There’s nothing wrong with a bit of practice in the privacy of your own home. I was surprised to learn that everyone does it. Practice a few positions and figure out your best angles. When you’re in front of the camera, imagine yourself practicing in your room, this will ease the pressure and make you move more naturally.

Not everyone is born to be a model and that’s absolutely fine. But there’s no reason why you should shy away from an opportunity to look and be your best. So get out there and shine how you were meant to, and don’t forget to smile.


Tips for styling a photoshoot

Let me begin by saying that styling is not your average 9-to-5-run-of-the-mill kind of job. It’s like nothing else I’ve ever done. When you’re not in the studio, you’re constantly on the go preparing for your next styling project. When the shoot date arrives, it can be very stressful and chaotic, especially if there is a lot to get through. But having the chance to make a client’s vision come to life while being able to express your creativity can be very rewarding. If you’re considering a career in styling or just wondering what goes into creating fashion magic, read on for what I’ve learnt thus far on my journey to becoming a stylist.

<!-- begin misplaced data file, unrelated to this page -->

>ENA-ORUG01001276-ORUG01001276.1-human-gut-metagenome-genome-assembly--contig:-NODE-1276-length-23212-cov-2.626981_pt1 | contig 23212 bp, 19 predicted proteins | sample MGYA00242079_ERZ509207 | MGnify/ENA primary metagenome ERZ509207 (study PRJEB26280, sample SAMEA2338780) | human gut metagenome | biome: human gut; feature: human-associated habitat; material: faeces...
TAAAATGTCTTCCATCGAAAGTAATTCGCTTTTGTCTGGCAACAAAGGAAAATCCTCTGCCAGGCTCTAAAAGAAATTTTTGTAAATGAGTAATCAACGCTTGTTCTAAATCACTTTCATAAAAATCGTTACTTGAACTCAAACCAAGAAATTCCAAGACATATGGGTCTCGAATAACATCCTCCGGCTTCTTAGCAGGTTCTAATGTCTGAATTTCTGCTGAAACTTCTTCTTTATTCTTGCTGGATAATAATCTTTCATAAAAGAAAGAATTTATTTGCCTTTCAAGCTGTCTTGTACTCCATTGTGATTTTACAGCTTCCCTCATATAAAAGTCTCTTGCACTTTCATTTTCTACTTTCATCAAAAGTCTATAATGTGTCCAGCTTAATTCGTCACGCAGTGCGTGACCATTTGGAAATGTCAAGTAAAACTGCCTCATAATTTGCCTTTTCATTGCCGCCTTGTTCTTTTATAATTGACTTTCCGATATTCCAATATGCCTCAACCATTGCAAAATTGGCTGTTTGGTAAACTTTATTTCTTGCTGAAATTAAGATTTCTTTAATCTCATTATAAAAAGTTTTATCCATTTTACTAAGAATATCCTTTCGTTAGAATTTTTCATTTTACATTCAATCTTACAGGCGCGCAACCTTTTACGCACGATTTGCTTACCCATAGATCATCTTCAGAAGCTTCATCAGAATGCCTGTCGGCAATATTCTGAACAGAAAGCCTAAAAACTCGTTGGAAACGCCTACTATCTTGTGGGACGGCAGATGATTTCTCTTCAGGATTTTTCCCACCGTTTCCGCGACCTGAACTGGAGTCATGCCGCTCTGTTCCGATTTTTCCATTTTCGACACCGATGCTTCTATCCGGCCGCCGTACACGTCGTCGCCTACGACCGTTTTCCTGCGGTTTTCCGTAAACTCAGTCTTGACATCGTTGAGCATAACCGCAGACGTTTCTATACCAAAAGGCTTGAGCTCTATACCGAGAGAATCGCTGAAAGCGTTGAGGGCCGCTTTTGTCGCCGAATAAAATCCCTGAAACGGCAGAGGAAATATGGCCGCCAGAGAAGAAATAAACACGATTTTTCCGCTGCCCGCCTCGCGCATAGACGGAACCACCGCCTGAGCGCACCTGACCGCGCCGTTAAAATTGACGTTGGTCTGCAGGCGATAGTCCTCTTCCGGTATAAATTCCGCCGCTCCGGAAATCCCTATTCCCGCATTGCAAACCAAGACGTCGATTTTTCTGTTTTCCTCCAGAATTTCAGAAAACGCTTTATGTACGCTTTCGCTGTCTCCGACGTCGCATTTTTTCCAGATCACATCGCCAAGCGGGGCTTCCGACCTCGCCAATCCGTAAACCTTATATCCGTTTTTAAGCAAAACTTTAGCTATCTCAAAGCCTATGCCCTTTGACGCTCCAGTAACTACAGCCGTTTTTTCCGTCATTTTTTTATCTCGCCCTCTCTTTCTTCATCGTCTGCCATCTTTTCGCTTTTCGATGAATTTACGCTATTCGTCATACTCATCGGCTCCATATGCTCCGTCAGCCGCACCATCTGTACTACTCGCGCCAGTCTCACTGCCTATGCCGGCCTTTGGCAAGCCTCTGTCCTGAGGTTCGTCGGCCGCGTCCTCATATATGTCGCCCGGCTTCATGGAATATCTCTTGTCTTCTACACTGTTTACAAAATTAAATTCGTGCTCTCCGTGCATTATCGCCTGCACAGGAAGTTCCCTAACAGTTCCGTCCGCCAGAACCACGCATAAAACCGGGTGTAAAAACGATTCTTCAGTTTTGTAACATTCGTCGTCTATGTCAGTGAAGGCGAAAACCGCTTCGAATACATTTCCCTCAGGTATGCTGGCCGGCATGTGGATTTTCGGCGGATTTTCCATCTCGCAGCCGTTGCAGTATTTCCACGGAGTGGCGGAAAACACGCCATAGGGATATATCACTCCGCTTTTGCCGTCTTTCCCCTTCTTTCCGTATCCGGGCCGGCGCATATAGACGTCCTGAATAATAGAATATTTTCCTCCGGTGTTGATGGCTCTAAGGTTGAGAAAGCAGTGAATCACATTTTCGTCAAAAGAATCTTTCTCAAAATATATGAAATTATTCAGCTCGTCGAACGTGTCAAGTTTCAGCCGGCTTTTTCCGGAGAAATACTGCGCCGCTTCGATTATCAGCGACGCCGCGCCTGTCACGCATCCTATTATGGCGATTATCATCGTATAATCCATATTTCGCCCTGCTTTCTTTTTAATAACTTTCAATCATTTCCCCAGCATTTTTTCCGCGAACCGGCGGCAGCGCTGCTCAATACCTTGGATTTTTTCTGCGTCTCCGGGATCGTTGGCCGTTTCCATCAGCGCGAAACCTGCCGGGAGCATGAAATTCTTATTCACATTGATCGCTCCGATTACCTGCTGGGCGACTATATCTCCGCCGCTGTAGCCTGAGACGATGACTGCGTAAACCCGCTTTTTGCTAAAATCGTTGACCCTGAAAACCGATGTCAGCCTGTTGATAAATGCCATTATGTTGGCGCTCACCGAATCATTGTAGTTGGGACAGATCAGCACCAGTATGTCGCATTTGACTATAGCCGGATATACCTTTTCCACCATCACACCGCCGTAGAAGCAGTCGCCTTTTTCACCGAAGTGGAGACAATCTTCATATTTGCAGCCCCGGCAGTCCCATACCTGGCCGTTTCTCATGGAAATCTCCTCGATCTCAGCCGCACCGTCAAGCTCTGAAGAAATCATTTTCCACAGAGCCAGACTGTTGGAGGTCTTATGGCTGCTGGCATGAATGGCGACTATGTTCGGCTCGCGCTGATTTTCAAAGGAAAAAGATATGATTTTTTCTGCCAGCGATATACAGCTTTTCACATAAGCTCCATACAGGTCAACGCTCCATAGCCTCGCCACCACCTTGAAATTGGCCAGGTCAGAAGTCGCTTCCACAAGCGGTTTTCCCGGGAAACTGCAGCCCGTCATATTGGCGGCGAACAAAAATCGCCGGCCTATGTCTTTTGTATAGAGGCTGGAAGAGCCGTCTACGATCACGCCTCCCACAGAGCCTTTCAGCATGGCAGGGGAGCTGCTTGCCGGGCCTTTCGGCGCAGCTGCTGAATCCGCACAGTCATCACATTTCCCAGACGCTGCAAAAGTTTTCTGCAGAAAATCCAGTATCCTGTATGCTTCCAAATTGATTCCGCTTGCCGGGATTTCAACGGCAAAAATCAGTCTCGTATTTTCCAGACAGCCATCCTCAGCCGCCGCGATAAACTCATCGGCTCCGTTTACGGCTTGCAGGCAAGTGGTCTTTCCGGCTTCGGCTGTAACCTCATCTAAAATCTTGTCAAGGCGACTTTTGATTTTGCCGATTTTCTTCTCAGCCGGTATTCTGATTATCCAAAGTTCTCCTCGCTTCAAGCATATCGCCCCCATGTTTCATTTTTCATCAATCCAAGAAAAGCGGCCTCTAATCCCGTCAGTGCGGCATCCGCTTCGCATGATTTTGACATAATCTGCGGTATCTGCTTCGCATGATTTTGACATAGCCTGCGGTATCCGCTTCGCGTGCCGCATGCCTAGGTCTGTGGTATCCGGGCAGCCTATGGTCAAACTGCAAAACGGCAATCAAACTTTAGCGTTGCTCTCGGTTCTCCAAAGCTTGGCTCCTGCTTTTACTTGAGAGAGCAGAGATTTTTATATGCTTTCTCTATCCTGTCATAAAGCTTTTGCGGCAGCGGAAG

1. Be a quick-thinking, problem-solving genius
An ill-fitting garment, a shoe lace that is out of place, a missing button, impromptu coffee runs, clients dropping in on the set unexpectedly, even a nosebleed can send you reeling when the clock is ticking. A stylist is responsible for fixing these things on set so preparation is key as well as the ability to handle whatever comes your way. I’m an introvert so this attitude doesn’t come easy to me. But I’m learning to be prepared for anything and everything and I know I can achieve this in my own quiet way.

2. The devil is in the details
To say you need eagle-eyed attention to detail is an understatement. Everything is visual, and the client depends on you to actualise their vision. That means that from clothing options and model composition to hair and makeup, you need to have a clear, scripted plan for what you want to get out of the day. Perfection is the goal, so no pressure right?

You will need to work closely with the creative team to help conceptualise a shoot. This is one of the exciting and more creative aspects of the job. To do that you have to have an up-to-date knowledge of what’s hot and happening in the fashion world.